Mercury in Seafood: Bad for Adults, Too

Eating lots of fish? You're probably eating lots of mercury, and that could be bad for your heart.

April 28, 2014

If you're eating fish more than once a week, you could have mercury levels high enough to put you at risk for some serious heart complications, finds a new study published in the American Journal of Clinical Nutrition.


It's one of those ironies of nutrition: Eating fish high in omega-3 fatty acids is reportedly beneficial for your long-term heart health, but those same fish are often larger predatory fish, such as tuna and salmon, that are also high in mercury. And while moms and moms-to-be have long been warned that eating high-mercury fish could put their kids at risk of neurological problems, adults aren't fully aware of the metal's heart-damaging effects.

The new study was fairly basic and intended to find out whether adults who eat a lot of fish also have higher-than-average mercury levels. So they compared food-frequency questionnaires with blood measurements of the metal and found that, yes, frequently, that's the case. Adults who eat any kind of seafood at all more than five times a month, about 40 percent of their study sample, had mercury levels that were 41 percent higher than people who ate fish just once or twice a week.

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The difference was much smaller in people who said they ate shellfish only (think shrimp, crabs, lobster, mussels and oysters, among others.), but much greater in people who said they ate fish only; that category included tuna, salmon, mackerel, Pollock, swordfish, and other varieties of big fish, many of which are known to be high in mercury. In that group, mercury levels in people who said they ate fish only more than five times a month were nearly double those in people who ate fish just once or twice a month.

The study didn't ask how much fish these people were eating, and it also didn't make distinctions between species that may or may not have high levels of mercury depending on variety and where they were caught. For example, albacore and Bluefin tuna have very high levels of mercury, as do tuna caught in the Atlantic and Gulf of Mexico, whereas canned light tuna and tuna caught in the Pacific have lower levels. And all those factors can influence how much mercury you consume when you eat fish.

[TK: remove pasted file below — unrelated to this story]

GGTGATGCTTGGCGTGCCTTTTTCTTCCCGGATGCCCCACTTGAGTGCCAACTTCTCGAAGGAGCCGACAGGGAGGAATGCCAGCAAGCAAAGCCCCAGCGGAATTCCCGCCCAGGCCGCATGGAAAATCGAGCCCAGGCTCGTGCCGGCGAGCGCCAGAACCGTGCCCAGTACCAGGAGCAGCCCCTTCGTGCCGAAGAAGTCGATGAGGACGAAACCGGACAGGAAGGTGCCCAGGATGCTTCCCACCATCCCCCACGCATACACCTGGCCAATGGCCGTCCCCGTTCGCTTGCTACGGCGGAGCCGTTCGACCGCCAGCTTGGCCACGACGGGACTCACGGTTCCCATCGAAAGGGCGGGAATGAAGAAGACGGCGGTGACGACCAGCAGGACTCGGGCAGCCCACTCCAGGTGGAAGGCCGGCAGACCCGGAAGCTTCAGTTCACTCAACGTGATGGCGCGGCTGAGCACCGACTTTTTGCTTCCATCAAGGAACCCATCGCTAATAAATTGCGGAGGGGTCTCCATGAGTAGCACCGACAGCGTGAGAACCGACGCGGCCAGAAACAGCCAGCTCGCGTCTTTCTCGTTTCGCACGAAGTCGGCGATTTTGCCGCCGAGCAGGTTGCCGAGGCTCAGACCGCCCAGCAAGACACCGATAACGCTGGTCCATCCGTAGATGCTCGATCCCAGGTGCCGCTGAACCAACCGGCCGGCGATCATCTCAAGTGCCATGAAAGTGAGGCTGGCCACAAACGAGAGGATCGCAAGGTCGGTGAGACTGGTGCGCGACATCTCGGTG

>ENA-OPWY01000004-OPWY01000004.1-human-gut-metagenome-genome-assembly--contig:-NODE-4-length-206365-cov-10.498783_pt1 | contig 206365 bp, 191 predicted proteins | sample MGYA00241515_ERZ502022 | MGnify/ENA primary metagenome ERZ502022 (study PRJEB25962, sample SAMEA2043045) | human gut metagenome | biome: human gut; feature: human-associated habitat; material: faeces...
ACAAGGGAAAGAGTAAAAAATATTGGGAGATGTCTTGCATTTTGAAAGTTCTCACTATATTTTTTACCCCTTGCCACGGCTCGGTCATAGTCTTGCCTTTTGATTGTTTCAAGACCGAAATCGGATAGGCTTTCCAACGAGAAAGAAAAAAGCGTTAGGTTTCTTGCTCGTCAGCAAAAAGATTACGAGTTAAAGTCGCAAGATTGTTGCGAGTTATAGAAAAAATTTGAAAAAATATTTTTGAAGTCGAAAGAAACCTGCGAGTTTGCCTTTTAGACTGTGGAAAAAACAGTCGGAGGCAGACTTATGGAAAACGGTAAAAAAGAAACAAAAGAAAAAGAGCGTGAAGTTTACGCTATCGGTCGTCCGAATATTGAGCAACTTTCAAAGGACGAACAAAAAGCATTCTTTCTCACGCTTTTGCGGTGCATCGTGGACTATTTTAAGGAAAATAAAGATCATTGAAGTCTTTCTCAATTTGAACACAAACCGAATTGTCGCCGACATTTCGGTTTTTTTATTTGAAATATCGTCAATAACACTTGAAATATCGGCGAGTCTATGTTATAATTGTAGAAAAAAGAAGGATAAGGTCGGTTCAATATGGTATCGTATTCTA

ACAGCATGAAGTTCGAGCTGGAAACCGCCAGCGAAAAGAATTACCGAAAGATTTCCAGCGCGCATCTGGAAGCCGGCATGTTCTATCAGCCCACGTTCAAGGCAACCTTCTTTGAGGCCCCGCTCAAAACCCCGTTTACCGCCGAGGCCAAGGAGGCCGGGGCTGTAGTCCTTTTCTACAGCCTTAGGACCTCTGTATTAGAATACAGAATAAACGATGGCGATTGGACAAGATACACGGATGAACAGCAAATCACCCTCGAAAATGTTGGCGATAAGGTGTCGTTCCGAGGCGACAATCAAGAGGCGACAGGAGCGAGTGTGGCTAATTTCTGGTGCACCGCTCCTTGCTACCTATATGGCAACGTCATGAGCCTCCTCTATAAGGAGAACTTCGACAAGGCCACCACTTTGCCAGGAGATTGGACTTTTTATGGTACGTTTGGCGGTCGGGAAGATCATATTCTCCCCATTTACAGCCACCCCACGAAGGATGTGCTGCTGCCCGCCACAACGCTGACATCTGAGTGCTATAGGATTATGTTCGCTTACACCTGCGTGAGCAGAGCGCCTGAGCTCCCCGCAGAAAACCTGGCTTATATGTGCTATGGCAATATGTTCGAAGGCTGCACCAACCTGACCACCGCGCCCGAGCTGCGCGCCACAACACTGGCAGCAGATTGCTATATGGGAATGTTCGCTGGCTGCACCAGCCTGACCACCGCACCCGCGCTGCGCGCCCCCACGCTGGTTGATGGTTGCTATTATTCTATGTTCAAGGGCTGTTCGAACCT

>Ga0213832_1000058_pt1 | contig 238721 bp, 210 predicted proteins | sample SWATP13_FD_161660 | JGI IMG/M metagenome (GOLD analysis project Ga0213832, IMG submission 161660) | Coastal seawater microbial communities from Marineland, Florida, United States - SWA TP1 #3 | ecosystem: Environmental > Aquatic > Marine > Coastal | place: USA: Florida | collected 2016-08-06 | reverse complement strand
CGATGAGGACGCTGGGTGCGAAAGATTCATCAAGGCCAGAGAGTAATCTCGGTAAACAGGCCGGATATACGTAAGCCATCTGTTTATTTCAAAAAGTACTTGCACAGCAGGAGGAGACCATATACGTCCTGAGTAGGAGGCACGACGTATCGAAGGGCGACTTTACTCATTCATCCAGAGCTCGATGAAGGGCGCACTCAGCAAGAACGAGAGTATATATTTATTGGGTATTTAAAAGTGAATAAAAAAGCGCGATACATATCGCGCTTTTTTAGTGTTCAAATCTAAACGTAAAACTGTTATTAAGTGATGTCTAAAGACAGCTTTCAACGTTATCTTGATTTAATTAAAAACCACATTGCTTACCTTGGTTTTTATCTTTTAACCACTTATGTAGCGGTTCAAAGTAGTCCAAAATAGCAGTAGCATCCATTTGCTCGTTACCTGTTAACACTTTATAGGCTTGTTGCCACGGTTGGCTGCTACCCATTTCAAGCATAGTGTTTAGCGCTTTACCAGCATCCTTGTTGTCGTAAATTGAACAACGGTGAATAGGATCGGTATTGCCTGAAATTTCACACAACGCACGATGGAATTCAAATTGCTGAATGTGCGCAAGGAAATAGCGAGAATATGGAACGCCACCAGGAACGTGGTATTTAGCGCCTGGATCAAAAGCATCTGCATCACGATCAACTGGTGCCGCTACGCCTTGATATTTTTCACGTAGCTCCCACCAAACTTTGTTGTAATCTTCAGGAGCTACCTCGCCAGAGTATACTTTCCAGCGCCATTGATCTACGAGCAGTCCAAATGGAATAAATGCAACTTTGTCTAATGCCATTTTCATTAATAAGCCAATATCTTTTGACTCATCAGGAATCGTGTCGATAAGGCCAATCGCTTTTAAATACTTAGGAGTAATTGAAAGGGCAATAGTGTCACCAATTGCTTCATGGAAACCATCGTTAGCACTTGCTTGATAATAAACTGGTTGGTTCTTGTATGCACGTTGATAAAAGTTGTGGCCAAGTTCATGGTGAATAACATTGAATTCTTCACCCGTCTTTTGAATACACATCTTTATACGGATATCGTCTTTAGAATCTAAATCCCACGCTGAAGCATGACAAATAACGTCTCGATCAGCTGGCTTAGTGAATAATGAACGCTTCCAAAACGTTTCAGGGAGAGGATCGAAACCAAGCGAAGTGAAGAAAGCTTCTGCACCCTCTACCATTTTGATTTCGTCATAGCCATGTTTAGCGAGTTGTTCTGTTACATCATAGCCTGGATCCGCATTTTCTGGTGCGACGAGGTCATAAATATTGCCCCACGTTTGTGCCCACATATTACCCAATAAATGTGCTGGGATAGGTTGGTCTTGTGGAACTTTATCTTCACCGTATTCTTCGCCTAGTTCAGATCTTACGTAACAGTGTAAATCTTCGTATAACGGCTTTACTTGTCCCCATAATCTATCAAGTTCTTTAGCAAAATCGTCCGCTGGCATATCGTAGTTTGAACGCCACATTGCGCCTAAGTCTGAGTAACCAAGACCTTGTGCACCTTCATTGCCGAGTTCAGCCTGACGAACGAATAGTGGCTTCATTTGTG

Regardless, their results raise a few red flags. People with the highest fish consumption averaged more than 5.8 micrograms/liter (mcg/L) mercury in their blood, enough to do damage, according to a 2012 study from Syracuse University. In that study, the researcher found that levels around 3.27 mcg/L limited levels of cortisol, a stress hormone. Although that sounds like a good thing, cortisol prevents your body from generating an inflammatory response, so if it can't do its job, inflammatory diseases, such as cardiovascular disease and high blood pressure, can flourish.

The good news? You can have your omega-3s and your heart-health too. It's just a matter of eating fish that are both high in fatty acids and low in mercury.

Your best bets for those, according to a recent analysis by the nonprofit Environmental Working Group:
• Anchovies
• Herring
• Mussels
• Wild Alaskan salmon*
• Sardines
• Shad
• Trout

*There's some evidence that farmed Atlantic salmon have detectable levels of mercury, although not nearly as much as other high-mercury fish, such as albacore tuna or swordfish. Stick with wild Alaskan salmon to be on the safe side; it's also a more sustainable choice than farmed salmon.